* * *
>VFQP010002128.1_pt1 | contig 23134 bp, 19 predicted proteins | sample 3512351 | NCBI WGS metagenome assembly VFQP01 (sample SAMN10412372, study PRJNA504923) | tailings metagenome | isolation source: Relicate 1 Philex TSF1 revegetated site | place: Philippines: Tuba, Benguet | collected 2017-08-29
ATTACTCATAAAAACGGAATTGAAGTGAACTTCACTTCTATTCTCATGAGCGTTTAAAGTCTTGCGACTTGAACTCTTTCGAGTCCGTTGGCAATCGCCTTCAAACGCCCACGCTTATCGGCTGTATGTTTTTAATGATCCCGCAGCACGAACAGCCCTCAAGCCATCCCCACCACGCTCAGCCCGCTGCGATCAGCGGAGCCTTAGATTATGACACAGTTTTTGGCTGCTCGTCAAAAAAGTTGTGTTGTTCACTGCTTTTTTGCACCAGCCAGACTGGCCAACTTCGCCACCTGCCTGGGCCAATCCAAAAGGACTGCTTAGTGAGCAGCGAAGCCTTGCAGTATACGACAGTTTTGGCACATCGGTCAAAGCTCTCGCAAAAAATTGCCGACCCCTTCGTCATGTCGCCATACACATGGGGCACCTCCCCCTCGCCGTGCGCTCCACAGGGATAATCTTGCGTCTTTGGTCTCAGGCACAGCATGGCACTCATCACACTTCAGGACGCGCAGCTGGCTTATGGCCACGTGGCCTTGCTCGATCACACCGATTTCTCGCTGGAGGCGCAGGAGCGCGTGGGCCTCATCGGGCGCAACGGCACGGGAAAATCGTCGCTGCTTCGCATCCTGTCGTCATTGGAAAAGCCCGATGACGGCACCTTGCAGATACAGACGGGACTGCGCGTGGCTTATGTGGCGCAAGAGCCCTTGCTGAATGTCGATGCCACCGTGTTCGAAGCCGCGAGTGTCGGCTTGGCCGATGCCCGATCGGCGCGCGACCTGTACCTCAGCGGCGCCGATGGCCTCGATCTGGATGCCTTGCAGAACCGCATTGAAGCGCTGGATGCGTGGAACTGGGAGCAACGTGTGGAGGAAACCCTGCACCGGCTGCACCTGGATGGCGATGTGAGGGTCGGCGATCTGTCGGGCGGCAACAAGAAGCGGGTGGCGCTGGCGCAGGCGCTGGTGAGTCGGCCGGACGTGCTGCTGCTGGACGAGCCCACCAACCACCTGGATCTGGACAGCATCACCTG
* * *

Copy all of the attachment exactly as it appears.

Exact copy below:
>VFQP010002128.1_pt1 | contig 23134 bp, 19 predicted proteins | sample 3512351 | NCBI WGS metagenome assembly VFQP01 (sample SAMN10412372, study PRJNA504923) | tailings metagenome | isolation source: Relicate 1 Philex TSF1 revegetated site | place: Philippines: Tuba, Benguet | collected 2017-08-29
ATTACTCATAAAAACGGAATTGAAGTGAACTTCACTTCTATTCTCATGAGCGTTTAAAGTCTTGCGACTTGAACTCTTTCGAGTCCGTTGGCAATCGCCTTCAAACGCCCACGCTTATCGGCTGTATGTTTTTAATGATCCCGCAGCACGAACAGCCCTCAAGCCATCCCCACCACGCTCAGCCCGCTGCGATCAGCGGAGCCTTAGATTATGACACAGTTTTTGGCTGCTCGTCAAAAAAGTTGTGTTGTTCACTGCTTTTTTGCACCAGCCAGACTGGCCAACTTCGCCACCTGCCTGGGCCAATCCAAAAGGACTGCTTAGTGAGCAGCGAAGCCTTGCAGTATACGACAGTTTTGGCACATCGGTCAAAGCTCTCGCAAAAAATTGCCGACCCCTTCGTCATGTCGCCATACACATGGGGCACCTCCCCCTCGCCGTGCGCTCCACAGGGATAATCTTGCGTCTTTGGTCTCAGGCACAGCATGGCACTCATCACACTTCAGGACGCGCAGCTGGCTTATGGCCACGTGGCCTTGCTCGATCACACCGATTTCTCGCTGGAGGCGCAGGAGCGCGTGGGCCTCATCGGGCGCAACGGCACGGGAAAATCGTCGCTGCTTCGCATCCTGTCGTCATTGGAAAAGCCCGATGACGGCACCTTGCAGATACAGACGGGACTGCGCGTGGCTTATGTGGCGCAAGAGCCCTTGCTGAATGTCGATGCCACCGTGTTCGAAGCCGCGAGTGTCGGCTTGGCCGATGCCCGATCGGCGCGCGACCTGTACCTCAGCGGCGCCGATGGCCTCGATCTGGATGCCTTGCAGAACCGCATTGAAGCGCTGGATGCGTGGAACTGGGAGCAACGTGTGGAGGAAACCCTGCACCGGCTGCACCTGGATGGCGATGTGAGGGTCGGCGATCTGTCGGGCGGCAACAAGAAGCGGGTGGCGCTGGCGCAGGCGCTGGTGAGTCGGCCGGACGTGCTGCTGCTGGACGAGCCCACCAACCACCTGGATCTGGACAGCATCACCTG